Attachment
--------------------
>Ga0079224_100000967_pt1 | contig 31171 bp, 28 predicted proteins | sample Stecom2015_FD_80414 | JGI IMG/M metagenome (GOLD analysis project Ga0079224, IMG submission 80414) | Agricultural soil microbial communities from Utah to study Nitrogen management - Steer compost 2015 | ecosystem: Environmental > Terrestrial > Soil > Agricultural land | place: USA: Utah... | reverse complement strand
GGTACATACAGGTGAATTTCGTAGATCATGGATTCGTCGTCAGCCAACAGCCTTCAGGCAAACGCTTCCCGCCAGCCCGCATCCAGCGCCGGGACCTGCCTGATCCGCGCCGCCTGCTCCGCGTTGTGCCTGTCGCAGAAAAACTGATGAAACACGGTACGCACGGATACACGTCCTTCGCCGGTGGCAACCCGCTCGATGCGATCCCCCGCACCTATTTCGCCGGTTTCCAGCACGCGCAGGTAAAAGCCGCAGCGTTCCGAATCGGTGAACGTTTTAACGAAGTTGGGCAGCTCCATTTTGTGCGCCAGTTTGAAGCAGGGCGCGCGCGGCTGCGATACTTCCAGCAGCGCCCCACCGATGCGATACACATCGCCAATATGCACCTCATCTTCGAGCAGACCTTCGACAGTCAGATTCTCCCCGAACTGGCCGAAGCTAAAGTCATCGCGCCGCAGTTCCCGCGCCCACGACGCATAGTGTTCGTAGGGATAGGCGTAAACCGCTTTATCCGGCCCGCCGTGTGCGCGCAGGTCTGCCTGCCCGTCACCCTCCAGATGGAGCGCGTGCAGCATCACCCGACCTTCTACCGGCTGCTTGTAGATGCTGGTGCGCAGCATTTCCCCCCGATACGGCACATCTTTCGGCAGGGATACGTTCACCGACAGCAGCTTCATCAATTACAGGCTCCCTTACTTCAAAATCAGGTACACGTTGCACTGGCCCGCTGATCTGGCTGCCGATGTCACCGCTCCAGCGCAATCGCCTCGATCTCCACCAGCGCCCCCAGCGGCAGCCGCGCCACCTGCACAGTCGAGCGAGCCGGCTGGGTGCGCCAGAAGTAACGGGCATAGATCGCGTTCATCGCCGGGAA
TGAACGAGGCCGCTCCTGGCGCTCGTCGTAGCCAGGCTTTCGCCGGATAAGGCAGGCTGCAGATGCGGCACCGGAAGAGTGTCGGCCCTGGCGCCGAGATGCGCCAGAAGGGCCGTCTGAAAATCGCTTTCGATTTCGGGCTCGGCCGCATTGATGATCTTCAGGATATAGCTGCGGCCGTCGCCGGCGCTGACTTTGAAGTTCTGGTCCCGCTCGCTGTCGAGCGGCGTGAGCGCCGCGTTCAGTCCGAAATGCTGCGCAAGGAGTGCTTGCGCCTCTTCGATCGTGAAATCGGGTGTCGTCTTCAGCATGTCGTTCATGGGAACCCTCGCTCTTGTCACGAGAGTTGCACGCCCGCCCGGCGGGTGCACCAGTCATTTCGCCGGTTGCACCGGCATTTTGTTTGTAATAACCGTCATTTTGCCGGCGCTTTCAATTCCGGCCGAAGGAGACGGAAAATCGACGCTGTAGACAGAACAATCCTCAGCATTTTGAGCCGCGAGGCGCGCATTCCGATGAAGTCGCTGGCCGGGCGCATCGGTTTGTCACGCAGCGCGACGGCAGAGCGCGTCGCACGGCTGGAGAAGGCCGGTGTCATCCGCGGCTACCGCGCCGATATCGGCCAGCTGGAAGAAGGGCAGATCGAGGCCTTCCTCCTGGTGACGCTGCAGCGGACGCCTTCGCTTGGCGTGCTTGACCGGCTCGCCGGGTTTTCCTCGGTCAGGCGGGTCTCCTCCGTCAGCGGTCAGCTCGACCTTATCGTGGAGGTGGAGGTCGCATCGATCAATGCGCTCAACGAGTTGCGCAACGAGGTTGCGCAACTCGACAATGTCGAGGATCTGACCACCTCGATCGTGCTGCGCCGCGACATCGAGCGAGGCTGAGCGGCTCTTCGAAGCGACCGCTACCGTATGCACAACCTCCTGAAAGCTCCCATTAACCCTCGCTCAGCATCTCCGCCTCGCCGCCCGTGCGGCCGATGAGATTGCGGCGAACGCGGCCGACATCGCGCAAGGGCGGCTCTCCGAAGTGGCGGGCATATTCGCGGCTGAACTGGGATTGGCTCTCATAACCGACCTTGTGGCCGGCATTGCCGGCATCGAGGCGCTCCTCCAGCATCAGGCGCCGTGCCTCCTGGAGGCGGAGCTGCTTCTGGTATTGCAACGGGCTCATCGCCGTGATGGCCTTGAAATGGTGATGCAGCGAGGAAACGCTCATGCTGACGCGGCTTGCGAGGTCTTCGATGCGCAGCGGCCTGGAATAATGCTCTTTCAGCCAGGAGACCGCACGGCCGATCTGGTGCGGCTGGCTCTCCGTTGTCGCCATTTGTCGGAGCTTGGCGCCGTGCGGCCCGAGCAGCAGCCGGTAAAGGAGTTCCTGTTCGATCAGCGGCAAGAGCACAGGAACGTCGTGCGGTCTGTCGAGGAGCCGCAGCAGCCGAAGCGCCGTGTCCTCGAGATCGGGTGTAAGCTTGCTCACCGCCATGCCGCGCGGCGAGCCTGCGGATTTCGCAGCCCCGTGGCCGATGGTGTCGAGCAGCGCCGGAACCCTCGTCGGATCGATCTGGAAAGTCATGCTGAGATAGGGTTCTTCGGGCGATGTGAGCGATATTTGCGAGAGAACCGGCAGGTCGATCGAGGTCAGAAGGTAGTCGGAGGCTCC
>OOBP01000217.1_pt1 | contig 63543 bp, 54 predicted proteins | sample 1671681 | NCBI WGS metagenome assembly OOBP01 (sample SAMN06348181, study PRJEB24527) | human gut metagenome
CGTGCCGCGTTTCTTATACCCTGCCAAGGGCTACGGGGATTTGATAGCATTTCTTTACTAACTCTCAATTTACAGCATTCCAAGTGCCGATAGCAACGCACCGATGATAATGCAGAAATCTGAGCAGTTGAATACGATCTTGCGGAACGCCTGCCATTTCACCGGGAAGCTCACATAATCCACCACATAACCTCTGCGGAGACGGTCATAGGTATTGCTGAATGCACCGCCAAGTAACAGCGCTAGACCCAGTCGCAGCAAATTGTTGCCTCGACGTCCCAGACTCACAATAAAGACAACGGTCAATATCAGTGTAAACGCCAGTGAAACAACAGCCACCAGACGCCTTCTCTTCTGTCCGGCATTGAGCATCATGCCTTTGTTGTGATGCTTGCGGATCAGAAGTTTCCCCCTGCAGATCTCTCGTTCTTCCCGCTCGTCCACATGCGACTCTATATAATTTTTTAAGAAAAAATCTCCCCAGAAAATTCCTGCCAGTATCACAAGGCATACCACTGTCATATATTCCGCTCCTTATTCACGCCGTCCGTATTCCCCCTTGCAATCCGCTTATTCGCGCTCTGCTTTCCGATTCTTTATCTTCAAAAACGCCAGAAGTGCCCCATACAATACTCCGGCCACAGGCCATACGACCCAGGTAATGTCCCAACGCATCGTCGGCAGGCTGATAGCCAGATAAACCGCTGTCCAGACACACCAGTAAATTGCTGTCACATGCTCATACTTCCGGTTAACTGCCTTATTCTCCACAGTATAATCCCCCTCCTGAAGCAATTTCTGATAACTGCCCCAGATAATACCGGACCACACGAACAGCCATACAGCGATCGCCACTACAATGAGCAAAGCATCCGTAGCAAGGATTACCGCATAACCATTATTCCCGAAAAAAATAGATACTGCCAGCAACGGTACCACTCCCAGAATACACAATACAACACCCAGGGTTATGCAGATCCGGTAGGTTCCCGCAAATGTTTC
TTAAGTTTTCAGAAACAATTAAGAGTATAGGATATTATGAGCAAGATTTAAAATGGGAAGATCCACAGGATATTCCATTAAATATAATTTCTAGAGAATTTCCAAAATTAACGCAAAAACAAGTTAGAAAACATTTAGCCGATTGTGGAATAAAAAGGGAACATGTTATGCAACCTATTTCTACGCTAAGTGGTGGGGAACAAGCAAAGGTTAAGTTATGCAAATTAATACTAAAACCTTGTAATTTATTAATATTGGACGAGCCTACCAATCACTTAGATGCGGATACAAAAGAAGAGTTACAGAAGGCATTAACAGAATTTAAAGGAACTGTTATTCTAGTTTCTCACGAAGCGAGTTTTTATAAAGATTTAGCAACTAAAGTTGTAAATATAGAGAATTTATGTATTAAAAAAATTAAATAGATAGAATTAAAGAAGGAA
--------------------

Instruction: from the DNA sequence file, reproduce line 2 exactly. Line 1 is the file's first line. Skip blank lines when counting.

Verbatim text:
GGTACATACAGGTGAATTTCGTAGATCATGGATTCGTCGTCAGCCAACAGCCTTCAGGCAAACGCTTCCCGCCAGCCCGCATCCAGCGCCGGGACCTGCCTGATCCGCGCCGCCTGCTCCGCGTTGTGCCTGTCGCAGAAAAACTGATGAAACACGGTACGCACGGATACACGTCCTTCGCCGGTGGCAACCCGCTCGATGCGATCCCCCGCACCTATTTCGCCGGTTTCCAGCACGCGCAGGTAAAAGCCGCAGCGTTCCGAATCGGTGAACGTTTTAACGAAGTTGGGCAGCTCCATTTTGTGCGCCAGTTTGAAGCAGGGCGCGCGCGGCTGCGATACTTCCAGCAGCGCCCCACCGATGCGATACACATCGCCAATATGCACCTCATCTTCGAGCAGACCTTCGACAGTCAGATTCTCCCCGAACTGGCCGAAGCTAAAGTCATCGCGCCGCAGTTCCCGCGCCCACGACGCATAGTGTTCGTAGGGATAGGCGTAAACCGCTTTATCCGGCCCGCCGTGTGCGCGCAGGTCTGCCTGCCCGTCACCCTCCAGATGGAGCGCGTGCAGCATCACCCGACCTTCTACCGGCTGCTTGTAGATGCTGGTGCGCAGCATTTCCCCCCGATACGGCACATCTTTCGGCAGGGATACGTTCACCGACAGCAGCTTCATCAATTACAGGCTCCCTTACTTCAAAATCAGGTACACGTTGCACTGGCCCGCTGATCTGGCTGCCGATGTCACCGCTCCAGCGCAATCGCCTCGATCTCCACCAGCGCCCCCAGCGGCAGCCGCGCCACCTGCACAGTCGAGCGAGCCGGCTGGGTGCGCCAGAAGTAACGGGCATAGATCGCGTTCATCGCCGGGAA